This “awful limited Judaism” Burg disparages is the Orthodox establishment world into which he was essentially born a prince. His father Dr. Yosef Burg, was a much-beloved founder and leader of the National Religious Party who served in the Knesset and cabinet for more than 40 years. Burg built a high-flying political career as a young rebel with a cause. Without shedding his kippa, he rose from Peace Now activist to Labor Party Knesset member, Speaker of the Knesset, interim President of the country, and chairman of the Jewish Agency, in a political career that ended in a failed bid for Labor Party leader and retirement from politics in 2004. 

Earlier in his career, it is worth noting, he was actively supportive of Women of the Wall. Back in 1989, when the group of women from a variety of religious backgrounds first attempted to pray together with a tallit and Torah, Burg, then a Knesset member their right to pray as they chose in a place they, like many Jews — including him, presumably at the time, found holy.  

In his post-political incarnation, he has , joining the Hadash Party, advocating repeal of the Law of Return and rejecting the concept of a Jewish state, and becoming something of an iconoclast, distant from his former comrades on the Zionist left. 

His new stand on Women of the Wall is presumably part of the same package of rebellion. 

Such disdain for their cause follows in a grand tradition, said feminist scholar Elana Sztokman when I asked her about Burg’s piece. Declaring that aspects of elite culture are passe when women demand entry to them is a familiar and “agonizingly manipulative sexist twist used to maintain women's exclusion” and "a common reaction to women who want to enter male preserves in and out of the Jewish world,” she said.

“Burg is angry at women who want to be included in aspects of the culture such as priestly blessings and the Western Wall because, well, he is over all that stuff.” Traditions and institutions are “well good for men for 2000 years, and as soon as women finally start to gain entry (barely!), suddenly it's just a waste of time and stupid.”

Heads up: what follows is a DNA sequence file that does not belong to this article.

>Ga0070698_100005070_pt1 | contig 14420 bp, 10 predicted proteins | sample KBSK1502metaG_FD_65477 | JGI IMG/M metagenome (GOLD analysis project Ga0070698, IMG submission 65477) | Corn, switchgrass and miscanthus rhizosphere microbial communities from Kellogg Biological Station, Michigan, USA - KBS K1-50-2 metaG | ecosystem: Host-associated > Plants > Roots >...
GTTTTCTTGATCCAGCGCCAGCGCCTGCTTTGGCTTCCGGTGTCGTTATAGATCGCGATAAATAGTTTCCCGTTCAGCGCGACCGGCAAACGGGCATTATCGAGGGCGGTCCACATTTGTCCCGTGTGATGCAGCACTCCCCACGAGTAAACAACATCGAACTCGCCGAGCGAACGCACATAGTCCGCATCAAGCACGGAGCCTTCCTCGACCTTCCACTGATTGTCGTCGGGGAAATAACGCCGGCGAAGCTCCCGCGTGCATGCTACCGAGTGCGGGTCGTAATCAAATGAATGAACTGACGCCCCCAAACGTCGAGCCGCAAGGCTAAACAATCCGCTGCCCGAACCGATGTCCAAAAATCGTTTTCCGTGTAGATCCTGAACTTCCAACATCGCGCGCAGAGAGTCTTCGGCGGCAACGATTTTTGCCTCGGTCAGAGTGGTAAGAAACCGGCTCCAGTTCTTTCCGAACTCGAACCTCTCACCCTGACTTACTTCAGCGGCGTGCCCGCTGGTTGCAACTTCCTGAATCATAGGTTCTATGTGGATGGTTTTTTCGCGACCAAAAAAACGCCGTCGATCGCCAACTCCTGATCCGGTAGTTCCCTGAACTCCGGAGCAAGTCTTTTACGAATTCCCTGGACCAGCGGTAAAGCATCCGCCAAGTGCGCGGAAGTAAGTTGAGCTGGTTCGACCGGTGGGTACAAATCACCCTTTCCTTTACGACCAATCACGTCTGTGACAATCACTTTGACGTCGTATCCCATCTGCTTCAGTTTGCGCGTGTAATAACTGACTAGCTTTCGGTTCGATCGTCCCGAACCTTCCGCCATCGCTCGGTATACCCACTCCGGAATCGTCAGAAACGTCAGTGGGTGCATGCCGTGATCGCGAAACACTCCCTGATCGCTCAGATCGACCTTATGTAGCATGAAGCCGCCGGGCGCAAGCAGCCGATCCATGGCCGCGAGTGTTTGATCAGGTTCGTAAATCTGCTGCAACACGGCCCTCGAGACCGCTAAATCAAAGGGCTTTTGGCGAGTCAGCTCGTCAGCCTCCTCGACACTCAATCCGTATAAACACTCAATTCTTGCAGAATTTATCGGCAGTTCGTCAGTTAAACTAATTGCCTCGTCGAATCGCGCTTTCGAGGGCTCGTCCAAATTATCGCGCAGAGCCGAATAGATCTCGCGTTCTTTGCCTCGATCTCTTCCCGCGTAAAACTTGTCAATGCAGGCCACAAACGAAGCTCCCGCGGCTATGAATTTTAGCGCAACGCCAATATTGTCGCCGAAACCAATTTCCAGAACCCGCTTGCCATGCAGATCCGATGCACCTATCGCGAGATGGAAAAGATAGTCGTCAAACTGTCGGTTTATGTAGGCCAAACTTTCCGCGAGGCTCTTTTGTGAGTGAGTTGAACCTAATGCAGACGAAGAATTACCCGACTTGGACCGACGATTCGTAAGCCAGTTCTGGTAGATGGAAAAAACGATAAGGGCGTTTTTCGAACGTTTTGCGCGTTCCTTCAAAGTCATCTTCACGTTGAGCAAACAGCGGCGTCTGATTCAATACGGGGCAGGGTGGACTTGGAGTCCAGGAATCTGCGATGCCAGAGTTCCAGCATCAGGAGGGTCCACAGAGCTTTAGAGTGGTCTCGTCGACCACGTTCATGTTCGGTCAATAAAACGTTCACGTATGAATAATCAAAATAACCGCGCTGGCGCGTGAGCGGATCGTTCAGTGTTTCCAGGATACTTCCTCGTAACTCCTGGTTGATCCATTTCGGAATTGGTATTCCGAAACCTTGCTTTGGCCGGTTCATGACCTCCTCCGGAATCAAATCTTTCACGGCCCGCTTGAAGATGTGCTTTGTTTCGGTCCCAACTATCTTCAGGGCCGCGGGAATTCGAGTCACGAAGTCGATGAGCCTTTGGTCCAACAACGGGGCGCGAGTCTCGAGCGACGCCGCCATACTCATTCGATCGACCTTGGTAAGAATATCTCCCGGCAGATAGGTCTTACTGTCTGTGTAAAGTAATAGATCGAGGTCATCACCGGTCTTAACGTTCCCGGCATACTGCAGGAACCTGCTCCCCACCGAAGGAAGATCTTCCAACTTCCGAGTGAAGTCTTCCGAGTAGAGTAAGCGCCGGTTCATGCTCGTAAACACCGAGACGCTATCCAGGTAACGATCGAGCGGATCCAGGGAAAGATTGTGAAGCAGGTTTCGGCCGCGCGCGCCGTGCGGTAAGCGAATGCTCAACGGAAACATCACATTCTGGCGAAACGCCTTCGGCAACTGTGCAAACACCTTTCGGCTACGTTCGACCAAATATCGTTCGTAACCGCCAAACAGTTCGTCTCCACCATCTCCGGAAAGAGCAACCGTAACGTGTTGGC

(Interestingly, he made a similarly condescending move as a new Hadash member in the debate over the United Arab List, against nationalism, preaching, according to a Haaretz report, that “he had not left the Jewish national space, which had become nationalist, to join nationalism of a different sort.”)

Furthermore, Burg’s position buys into the distorted ultra-Orthodox narrative that the goal of the group’s exercise is not to actually pray at the Wall, but to provoke a reaction. Make no mistake: it was not the women who turned the Western Wall a battlefield — it was the angry and violent reactions of the ultra-Orthodox to their presence that made it a focus and magnified its importance, in addition to the feelings of alienation experienced by Reform and Conservative Jews in Israel and the Diaspora, who are also barred from worshipping in their custom at a site that is deeply meaningful to them.

From his recent own experience, Burg, of all people, should know how difficult it is to diverge from the consensus and make difficult and unpopular choices in public. Apparently, instead of making him more sensitive to the plight of Women of the Wall, his personal transformation has led him to turn on them. 

That is unfortunate. He absolutely has the right to choose whether or not to venerate or diminish the Western Wall as a holy site and whether or not to exercise his Orthodox male privilege to participate in the customs and rituals that are his birthright. But if he sees himself as so enlightened and progressive, he should support Women of the Wall’s right to want what he no longer desires.